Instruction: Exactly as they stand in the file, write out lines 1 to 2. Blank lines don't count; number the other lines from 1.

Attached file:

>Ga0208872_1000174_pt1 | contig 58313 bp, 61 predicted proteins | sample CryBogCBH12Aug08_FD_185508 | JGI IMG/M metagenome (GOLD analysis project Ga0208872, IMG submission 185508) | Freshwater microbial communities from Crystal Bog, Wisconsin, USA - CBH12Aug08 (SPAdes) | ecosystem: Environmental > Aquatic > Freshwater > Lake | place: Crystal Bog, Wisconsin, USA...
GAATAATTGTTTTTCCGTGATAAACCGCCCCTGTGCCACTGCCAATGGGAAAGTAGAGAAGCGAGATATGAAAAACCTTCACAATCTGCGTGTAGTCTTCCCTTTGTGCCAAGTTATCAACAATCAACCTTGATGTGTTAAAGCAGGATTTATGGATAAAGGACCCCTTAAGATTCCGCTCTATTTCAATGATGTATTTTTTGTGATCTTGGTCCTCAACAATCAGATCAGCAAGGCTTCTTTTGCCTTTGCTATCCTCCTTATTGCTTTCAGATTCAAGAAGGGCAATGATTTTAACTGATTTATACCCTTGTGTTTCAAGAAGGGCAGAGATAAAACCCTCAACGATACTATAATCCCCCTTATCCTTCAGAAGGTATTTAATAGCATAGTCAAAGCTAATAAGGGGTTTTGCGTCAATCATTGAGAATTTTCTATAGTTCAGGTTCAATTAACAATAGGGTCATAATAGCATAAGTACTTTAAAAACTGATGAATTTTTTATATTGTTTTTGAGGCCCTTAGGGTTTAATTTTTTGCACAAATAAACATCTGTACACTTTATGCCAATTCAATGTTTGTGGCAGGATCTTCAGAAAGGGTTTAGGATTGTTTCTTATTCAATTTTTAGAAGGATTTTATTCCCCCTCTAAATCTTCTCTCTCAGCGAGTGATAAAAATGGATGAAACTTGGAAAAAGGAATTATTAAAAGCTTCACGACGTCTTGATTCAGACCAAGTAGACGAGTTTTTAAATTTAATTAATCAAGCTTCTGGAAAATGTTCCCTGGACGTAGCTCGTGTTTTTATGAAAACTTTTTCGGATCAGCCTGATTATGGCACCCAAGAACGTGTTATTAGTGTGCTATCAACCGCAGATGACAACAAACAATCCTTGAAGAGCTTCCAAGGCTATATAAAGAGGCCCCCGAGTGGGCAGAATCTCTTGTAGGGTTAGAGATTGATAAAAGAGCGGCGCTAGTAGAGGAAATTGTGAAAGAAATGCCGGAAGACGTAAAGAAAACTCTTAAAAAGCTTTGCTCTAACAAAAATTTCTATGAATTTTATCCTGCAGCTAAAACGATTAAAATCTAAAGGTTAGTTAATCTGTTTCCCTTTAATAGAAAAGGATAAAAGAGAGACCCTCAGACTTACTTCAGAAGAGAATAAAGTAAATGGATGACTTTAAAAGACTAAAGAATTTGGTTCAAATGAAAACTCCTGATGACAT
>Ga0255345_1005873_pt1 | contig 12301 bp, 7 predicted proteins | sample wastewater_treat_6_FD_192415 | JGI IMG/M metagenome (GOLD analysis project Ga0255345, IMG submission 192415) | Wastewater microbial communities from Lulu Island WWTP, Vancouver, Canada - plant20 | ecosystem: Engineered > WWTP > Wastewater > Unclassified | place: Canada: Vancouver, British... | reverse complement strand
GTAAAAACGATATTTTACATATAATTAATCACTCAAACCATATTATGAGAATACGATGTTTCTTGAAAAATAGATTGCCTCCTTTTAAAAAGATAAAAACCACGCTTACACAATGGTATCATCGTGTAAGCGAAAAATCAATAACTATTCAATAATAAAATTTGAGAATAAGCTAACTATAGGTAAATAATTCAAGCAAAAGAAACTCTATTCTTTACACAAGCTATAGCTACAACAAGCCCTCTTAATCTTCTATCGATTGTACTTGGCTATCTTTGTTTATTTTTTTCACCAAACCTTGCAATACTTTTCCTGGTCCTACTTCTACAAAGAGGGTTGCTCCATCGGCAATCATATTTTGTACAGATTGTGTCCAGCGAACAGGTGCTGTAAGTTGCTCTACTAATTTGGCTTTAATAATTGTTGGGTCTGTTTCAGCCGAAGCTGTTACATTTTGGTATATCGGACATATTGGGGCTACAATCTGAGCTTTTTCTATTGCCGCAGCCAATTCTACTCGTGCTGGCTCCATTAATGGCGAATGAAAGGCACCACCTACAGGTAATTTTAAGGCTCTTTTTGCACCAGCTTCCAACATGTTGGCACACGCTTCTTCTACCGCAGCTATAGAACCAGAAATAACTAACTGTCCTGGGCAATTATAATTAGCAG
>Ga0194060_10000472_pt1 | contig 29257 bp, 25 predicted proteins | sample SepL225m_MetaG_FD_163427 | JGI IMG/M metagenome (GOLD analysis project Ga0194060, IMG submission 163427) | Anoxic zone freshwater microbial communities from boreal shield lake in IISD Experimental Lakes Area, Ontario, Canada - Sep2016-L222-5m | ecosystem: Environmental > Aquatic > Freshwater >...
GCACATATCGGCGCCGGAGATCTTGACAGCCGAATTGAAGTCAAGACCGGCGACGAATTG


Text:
>Ga0208872_1000174_pt1 | contig 58313 bp, 61 predicted proteins | sample CryBogCBH12Aug08_FD_185508 | JGI IMG/M metagenome (GOLD analysis project Ga0208872, IMG submission 185508) | Freshwater microbial communities from Crystal Bog, Wisconsin, USA - CBH12Aug08 (SPAdes) | ecosystem: Environmental > Aquatic > Freshwater > Lake | place: Crystal Bog, Wisconsin, USA...
GAATAATTGTTTTTCCGTGATAAACCGCCCCTGTGCCACTGCCAATGGGAAAGTAGAGAAGCGAGATATGAAAAACCTTCACAATCTGCGTGTAGTCTTCCCTTTGTGCCAAGTTATCAACAATCAACCTTGATGTGTTAAAGCAGGATTTATGGATAAAGGACCCCTTAAGATTCCGCTCTATTTCAATGATGTATTTTTTGTGATCTTGGTCCTCAACAATCAGATCAGCAAGGCTTCTTTTGCCTTTGCTATCCTCCTTATTGCTTTCAGATTCAAGAAGGGCAATGATTTTAACTGATTTATACCCTTGTGTTTCAAGAAGGGCAGAGATAAAACCCTCAACGATACTATAATCCCCCTTATCCTTCAGAAGGTATTTAATAGCATAGTCAAAGCTAATAAGGGGTTTTGCGTCAATCATTGAGAATTTTCTATAGTTCAGGTTCAATTAACAATAGGGTCATAATAGCATAAGTACTTTAAAAACTGATGAATTTTTTATATTGTTTTTGAGGCCCTTAGGGTTTAATTTTTTGCACAAATAAACATCTGTACACTTTATGCCAATTCAATGTTTGTGGCAGGATCTTCAGAAAGGGTTTAGGATTGTTTCTTATTCAATTTTTAGAAGGATTTTATTCCCCCTCTAAATCTTCTCTCTCAGCGAGTGATAAAAATGGATGAAACTTGGAAAAAGGAATTATTAAAAGCTTCACGACGTCTTGATTCAGACCAAGTAGACGAGTTTTTAAATTTAATTAATCAAGCTTCTGGAAAATGTTCCCTGGACGTAGCTCGTGTTTTTATGAAAACTTTTTCGGATCAGCCTGATTATGGCACCCAAGAACGTGTTATTAGTGTGCTATCAACCGCAGATGACAACAAACAATCCTTGAAGAGCTTCCAAGGCTATATAAAGAGGCCCCCGAGTGGGCAGAATCTCTTGTAGGGTTAGAGATTGATAAAAGAGCGGCGCTAGTAGAGGAAATTGTGAAAGAAATGCCGGAAGACGTAAAGAAAACTCTTAAAAAGCTTTGCTCTAACAAAAATTTCTATGAATTTTATCCTGCAGCTAAAACGATTAAAATCTAAAGGTTAGTTAATCTGTTTCCCTTTAATAGAAAAGGATAAAAGAGAGACCCTCAGACTTACTTCAGAAGAGAATAAAGTAAATGGATGACTTTAAAAGACTAAAGAATTTGGTTCAAATGAAAACTCCTGATGACAT